Expert Perspective from Grahall’s OmniMedia Editorial Board
An article by Richard Levick (Transparency on Executive Pay Begins with Clarity) caught our attention.
Mr. Levick begins his article (much of which he shares was excerpted from the book “The Communicators: Leadership in an Age of Crisis “ that he co-authored with Charles Slack) noting that “…on Jan. 25, SEC commissioners voted 3-2 to enact the say-on-pay measure that subjects compensation plans to non-binding shareholder votes as often as once a year…”. In our blog published on January 25th, Grahall’s Garry Rogers reminded us of that meeting and said: “The final rules are not likely to contain any real surprises, but of particular interest will be whether exemptions for ‘small-companies’ and for new issuers will survive.” (To read more about the Say on Pay rules click here.) We followed up with Garry to get his take on the SEC hearings.
Regarding “small companies”, the SEC has determined to delay the implementation of the rules regarding Say on Pay. According to Rogers, “It appears that the rules will eventually apply to these companies, but in the current economic environment, the potential costs to smaller companies of implementing the Say on Pay rules appears to have granted them a reprieve, as no one wants to do anything to stunt potential job growth”.
Also of interest from the SEC hearings and Grahall’s review of current proxy filings is that a significant number of companies are recommending a three-year period for “Say When on Pay” shareholder votes, despite ISS’ push for an annual recommendation. Like many things in compensation, at Grahall we believe “one size does not fit all” because different companies have vastly differing reward architectures which may cover different time periods, including multiple years. Nevertheless, this disparity between ISS’ recommended approach and the duration of the Say on Pay recommendation bears watching, as does the potential consequences to companies who do not follow a clear mandate from the shareholders.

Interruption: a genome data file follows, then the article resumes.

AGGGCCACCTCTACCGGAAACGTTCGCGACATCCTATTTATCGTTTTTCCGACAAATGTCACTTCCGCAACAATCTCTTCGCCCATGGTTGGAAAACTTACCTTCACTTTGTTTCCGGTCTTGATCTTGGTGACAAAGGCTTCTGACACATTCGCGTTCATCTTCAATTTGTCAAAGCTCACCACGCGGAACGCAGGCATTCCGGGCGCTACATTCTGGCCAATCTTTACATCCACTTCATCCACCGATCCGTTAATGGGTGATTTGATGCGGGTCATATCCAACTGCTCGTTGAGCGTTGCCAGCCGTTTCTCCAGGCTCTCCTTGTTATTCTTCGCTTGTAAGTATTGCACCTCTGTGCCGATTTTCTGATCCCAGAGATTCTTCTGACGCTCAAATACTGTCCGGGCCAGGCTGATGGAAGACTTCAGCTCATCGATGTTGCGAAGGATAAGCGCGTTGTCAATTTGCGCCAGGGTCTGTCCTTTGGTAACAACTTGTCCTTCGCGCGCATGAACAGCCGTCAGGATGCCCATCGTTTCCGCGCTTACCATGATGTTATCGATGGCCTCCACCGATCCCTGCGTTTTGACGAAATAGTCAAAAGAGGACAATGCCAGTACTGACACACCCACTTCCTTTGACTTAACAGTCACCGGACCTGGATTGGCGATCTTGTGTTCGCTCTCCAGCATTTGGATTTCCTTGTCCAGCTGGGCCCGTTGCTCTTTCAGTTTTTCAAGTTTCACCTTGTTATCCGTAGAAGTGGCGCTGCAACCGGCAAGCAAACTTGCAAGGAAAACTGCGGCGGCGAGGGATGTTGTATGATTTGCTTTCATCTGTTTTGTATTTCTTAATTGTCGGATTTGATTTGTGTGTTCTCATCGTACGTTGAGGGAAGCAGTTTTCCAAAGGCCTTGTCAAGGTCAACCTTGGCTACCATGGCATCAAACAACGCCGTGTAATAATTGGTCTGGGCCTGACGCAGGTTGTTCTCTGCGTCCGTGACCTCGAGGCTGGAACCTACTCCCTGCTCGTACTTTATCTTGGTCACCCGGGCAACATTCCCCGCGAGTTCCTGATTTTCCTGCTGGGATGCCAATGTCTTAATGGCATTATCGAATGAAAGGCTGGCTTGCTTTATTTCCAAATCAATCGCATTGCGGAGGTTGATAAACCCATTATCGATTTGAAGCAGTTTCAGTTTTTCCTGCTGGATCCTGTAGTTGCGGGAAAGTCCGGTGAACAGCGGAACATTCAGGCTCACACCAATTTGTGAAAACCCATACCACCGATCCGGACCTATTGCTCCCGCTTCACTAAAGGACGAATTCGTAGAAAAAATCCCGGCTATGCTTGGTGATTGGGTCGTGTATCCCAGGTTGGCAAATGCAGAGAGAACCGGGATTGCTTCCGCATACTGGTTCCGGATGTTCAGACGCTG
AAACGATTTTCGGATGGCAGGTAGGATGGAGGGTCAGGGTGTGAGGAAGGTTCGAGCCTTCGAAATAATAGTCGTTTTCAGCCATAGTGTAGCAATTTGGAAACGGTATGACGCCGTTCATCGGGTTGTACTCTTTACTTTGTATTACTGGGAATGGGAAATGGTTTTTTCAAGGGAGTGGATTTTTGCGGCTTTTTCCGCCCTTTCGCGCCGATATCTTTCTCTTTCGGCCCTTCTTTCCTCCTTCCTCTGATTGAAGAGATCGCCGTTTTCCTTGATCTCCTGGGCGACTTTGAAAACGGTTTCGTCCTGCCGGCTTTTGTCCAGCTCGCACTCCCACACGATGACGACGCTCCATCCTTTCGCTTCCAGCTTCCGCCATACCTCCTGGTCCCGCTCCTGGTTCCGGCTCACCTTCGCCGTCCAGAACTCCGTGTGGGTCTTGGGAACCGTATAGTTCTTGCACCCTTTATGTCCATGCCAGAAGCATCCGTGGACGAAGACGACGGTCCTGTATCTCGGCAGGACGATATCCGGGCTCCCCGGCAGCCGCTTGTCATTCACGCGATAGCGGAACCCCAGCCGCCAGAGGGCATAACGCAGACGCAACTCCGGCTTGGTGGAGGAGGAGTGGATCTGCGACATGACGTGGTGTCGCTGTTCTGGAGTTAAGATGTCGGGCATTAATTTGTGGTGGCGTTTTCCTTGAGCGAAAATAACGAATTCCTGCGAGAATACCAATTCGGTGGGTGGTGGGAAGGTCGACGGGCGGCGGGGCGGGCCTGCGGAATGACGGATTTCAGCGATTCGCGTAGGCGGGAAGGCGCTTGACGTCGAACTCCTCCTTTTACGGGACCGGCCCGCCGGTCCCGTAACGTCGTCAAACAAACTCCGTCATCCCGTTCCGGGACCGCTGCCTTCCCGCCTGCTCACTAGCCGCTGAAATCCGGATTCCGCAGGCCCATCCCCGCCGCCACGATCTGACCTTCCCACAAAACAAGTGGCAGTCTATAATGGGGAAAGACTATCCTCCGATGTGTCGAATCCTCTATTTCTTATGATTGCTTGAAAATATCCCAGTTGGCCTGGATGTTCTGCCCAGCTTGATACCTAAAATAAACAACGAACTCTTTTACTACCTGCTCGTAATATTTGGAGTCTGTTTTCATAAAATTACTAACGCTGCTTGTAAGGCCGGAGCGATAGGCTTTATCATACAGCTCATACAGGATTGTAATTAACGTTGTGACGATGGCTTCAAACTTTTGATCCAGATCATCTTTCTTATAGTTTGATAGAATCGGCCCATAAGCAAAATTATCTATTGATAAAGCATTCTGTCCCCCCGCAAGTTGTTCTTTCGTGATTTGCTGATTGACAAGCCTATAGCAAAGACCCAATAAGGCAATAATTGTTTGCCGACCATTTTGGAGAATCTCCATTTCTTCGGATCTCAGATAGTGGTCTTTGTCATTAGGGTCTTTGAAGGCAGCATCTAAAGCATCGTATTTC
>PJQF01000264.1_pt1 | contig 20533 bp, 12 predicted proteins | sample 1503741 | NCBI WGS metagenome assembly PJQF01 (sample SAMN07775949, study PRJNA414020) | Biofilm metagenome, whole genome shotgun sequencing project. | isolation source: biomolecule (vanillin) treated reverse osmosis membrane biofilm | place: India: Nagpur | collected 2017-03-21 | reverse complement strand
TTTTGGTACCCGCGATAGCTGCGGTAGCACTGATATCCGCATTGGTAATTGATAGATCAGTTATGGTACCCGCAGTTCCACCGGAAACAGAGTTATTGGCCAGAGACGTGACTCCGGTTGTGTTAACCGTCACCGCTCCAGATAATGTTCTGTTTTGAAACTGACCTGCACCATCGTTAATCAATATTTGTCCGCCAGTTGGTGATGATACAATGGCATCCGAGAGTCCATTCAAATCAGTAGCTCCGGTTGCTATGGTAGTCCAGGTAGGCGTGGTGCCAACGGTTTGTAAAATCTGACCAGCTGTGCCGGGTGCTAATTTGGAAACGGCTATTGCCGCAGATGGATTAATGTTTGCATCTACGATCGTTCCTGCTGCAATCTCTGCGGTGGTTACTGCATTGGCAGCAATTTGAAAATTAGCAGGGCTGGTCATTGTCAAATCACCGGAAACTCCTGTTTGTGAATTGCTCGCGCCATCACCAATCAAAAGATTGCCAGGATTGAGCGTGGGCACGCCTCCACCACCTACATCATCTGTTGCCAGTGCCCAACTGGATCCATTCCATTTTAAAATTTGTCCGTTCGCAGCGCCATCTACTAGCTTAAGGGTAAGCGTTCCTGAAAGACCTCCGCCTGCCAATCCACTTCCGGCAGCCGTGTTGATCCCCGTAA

Early in his article, Mr. Levin acknowledges the death of a true titan of the compensation community, Pearl Meyer who passed away on January 24, 2011. Seemingly most if not all of the best compensation consultants practicing today worked with or across the table from Ms. Meyer at some point in their careers. Perhaps some developed their skills as a member of her firm, Pearl Meyer & Partners, where she demanded the absolute best for her clients. Others may have honed their skills as they faced Ms. Meyer across a table as part the negotiations for CEO and other executives’ compensation packages. Widely quoted, Ms. Meyer was well known and well respected from board rooms, to executives’ offices, to consultants’ symposiums to Capitol Hill. She will be missed.
Contact Grahall’s OmniMedia Editorial Board at firstname.lastname@example.org